• $\begingroup$ @TobiasKildetoft: Oops, I am afraid you are right... I often try to control the translation of my French words in English and I forgot to do it here. I have just tried to find what could be the English for what I call une fonction in French, meaning a relation where every element from the origine set has at most one image and I did not succeed. Do you know if such a relation has a standard name in English? $\endgroup$ Commented Jan 23 at 11:10
  • 1
    $\begingroup$ I am not aware of a standard term for it, though I think partial function is sometimes used. The concept is just used so rarely that a common word for it is not necessary. $\endgroup$ Commented Jan 23 at 11:12
1
$\begingroup$

When we say $f: X \to Y$ is a function, we simply mean that for each $x\in X$, the symbol $f(x)$ refers to some particular element of $Y$. It is just a way for us to identify some elements of one set ($Y$, the codomain) by the elements of another ($X$, the domain). In this sense, $f$ isn't really any thing, it's just part of a pattern of symbols used to refer to some things.

This kind of abstract, disconnected idea of a function is both hard to teach with and hard to be rigorous with, and so we like to frame a function as a specific, concrete thing. However, different situations call for different approaches.

The first time we encounter functions in our education is typically in the context of algebra, where we're interested in mappings that can be written as algebraic expressions involving a variable. For example, $f(x) = x+5$ is a function in the sense of the first paragraph -- take any real number $x$, and $x+5$ is another real number, specifically the one referred to by $f(x)$. But in this context, it's like a machine or a rule, a consistent algorithm for turning $x$'s into $f(x)$'s, so that's how it is usually taught. If we're comfortable thinking of $f$ as a black box, whose internal algorithm we may not know, then this idea of "function as a rule" is equivalent to the original.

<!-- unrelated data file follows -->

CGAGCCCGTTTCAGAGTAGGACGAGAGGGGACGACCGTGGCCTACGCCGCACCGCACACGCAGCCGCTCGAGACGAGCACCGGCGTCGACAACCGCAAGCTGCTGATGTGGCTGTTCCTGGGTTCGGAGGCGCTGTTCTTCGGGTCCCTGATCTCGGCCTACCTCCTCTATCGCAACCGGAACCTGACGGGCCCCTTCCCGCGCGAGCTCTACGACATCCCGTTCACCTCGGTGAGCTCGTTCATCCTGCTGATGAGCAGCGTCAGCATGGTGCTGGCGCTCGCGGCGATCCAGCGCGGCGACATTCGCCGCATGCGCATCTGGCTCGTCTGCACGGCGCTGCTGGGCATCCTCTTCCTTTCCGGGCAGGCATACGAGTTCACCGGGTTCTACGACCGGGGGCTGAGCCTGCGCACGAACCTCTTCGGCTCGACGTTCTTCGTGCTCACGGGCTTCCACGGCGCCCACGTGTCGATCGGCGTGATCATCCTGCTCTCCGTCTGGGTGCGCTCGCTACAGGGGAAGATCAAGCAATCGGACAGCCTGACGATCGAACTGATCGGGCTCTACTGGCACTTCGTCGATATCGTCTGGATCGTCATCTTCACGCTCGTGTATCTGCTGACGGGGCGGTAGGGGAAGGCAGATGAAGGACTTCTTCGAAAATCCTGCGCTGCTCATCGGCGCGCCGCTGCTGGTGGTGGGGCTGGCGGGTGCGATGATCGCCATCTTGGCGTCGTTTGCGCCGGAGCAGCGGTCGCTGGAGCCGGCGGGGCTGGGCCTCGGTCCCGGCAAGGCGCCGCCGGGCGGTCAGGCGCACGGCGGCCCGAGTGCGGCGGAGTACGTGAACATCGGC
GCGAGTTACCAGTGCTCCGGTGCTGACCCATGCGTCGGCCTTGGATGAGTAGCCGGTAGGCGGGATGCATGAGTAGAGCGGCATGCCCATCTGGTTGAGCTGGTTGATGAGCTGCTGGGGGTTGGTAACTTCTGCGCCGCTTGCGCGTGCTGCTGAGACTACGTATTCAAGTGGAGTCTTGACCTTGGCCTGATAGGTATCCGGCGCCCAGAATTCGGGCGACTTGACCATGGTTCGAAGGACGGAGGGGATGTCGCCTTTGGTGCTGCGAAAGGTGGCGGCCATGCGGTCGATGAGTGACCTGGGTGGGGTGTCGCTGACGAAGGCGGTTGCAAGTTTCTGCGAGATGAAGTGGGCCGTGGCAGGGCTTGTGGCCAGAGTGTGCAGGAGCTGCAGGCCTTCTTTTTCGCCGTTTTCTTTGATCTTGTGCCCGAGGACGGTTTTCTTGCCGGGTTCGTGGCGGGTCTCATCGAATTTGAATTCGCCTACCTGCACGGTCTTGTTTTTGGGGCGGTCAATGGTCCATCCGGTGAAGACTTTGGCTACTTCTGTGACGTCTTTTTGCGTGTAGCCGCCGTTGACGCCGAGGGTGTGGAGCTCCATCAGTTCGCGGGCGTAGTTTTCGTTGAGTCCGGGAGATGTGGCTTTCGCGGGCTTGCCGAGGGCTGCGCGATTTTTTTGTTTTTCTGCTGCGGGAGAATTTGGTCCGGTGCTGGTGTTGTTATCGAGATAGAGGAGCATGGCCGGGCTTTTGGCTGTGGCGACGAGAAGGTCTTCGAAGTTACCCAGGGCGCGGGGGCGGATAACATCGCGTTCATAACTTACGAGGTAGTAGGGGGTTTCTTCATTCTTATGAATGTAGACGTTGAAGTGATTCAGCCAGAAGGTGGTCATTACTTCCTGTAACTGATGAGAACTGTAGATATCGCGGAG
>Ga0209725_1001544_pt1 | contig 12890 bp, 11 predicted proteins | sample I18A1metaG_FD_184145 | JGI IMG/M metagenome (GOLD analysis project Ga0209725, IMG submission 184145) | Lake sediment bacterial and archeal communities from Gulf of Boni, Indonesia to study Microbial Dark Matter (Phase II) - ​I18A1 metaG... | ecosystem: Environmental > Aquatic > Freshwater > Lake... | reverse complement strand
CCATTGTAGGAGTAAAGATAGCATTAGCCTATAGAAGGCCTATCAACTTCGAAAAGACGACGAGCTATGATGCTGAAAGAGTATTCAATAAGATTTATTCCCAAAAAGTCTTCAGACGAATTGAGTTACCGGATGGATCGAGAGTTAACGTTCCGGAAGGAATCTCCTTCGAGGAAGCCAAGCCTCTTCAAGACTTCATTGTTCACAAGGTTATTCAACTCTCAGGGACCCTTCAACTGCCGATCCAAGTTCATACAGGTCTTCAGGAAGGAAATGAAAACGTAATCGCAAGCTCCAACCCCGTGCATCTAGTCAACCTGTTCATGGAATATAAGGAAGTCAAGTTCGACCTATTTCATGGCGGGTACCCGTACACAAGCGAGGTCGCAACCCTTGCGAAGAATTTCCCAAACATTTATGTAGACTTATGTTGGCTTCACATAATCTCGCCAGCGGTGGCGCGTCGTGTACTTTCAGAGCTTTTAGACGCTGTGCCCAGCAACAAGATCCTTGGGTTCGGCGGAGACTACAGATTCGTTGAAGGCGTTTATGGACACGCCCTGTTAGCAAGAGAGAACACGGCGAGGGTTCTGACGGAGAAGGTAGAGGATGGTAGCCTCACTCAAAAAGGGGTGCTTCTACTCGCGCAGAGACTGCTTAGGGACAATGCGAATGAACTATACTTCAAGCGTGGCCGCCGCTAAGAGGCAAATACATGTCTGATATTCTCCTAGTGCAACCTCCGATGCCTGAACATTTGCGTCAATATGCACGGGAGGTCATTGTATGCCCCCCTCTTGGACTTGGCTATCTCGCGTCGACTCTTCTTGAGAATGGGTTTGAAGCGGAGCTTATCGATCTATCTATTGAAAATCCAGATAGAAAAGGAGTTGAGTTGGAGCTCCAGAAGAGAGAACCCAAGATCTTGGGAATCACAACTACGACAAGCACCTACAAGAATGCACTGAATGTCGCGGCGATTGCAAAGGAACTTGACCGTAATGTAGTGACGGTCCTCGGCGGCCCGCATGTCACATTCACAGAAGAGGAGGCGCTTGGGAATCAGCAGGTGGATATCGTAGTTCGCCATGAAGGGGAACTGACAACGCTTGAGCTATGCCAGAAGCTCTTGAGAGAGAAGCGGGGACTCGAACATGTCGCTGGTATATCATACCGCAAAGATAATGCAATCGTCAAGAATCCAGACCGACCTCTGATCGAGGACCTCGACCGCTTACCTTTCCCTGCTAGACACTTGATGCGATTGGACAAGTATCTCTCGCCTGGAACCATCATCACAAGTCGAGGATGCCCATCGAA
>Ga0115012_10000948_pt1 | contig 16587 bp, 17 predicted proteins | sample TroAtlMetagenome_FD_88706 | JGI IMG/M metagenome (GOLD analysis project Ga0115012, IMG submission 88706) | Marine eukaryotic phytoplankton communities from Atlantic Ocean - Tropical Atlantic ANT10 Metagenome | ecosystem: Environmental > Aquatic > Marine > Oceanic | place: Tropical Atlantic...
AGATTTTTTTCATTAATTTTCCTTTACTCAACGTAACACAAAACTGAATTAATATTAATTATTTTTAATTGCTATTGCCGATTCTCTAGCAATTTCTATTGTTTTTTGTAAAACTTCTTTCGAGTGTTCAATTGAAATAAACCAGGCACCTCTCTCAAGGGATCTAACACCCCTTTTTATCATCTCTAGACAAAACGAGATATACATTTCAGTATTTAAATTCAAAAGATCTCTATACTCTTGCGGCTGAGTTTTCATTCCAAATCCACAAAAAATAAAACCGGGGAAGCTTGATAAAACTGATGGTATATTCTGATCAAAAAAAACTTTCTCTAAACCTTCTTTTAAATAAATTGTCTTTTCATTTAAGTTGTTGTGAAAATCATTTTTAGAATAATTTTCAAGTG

On the other hand, when it comes to writing rigorous mathematical proofs, having a truly concrete construction of a function from the existing mathematical objects is almost necessary. This is where the idea of functions as sets comes in. We start by defining a relation between $X$ and $Y$ to simply be a subset of the pairs $X\times Y$, and a function to be a relation where each $x$ appears as the first element of exactly one pair in the relation; the second element of that pair is then called $f(x)$. Such a definition gives a consistent base point from which to write proofs about functions. Most of the time, you don't actually need to go back to the formal set construction, but the fact that it exists is reassurance that the mathematics you're doing has some foundation.

We could come up with any number of other models for functions based on different foundations (or lack thereof), but in practice, we tend to work so far away from the foundations that the model is irrelevant to the work. Whatever gets your brain in the space it needs to be to do correct mathematics is sufficient.

$\endgroup$
2
  • 2
    $\begingroup$ There are a lot of functions for which there is no pattern of symbols. (since I believe the pattern of symbols are countable, and the set of all functions from R->R is uncountable) $\endgroup$
    – lalala
    Commented Jan 23 at 13:08
  • $\begingroup$ @lalala I don't mean anything so formal by that phrase; the "pattern" I'm referring to is $f(-)$. For example, $f(5)$ and $f(\pi)$ are instances of this pattern for $X = \Bbb R$. It's a batch definition for a bunch of $Y$'s, one for each $X$, all referred to by a similar set of symbols. In this sense, there's no need for $f$ itself to really be defined as any kind of entity in and of itself. $\endgroup$
    – Alex Jones
    Commented Jan 23 at 19:15
0
$\begingroup$

This question touches the very fundamental of logics.

In the commonly accepted construction of mathematics used today (with ZFC set theory as the basis, over which all other objects are defined), a function is a set (as explained in the other answers).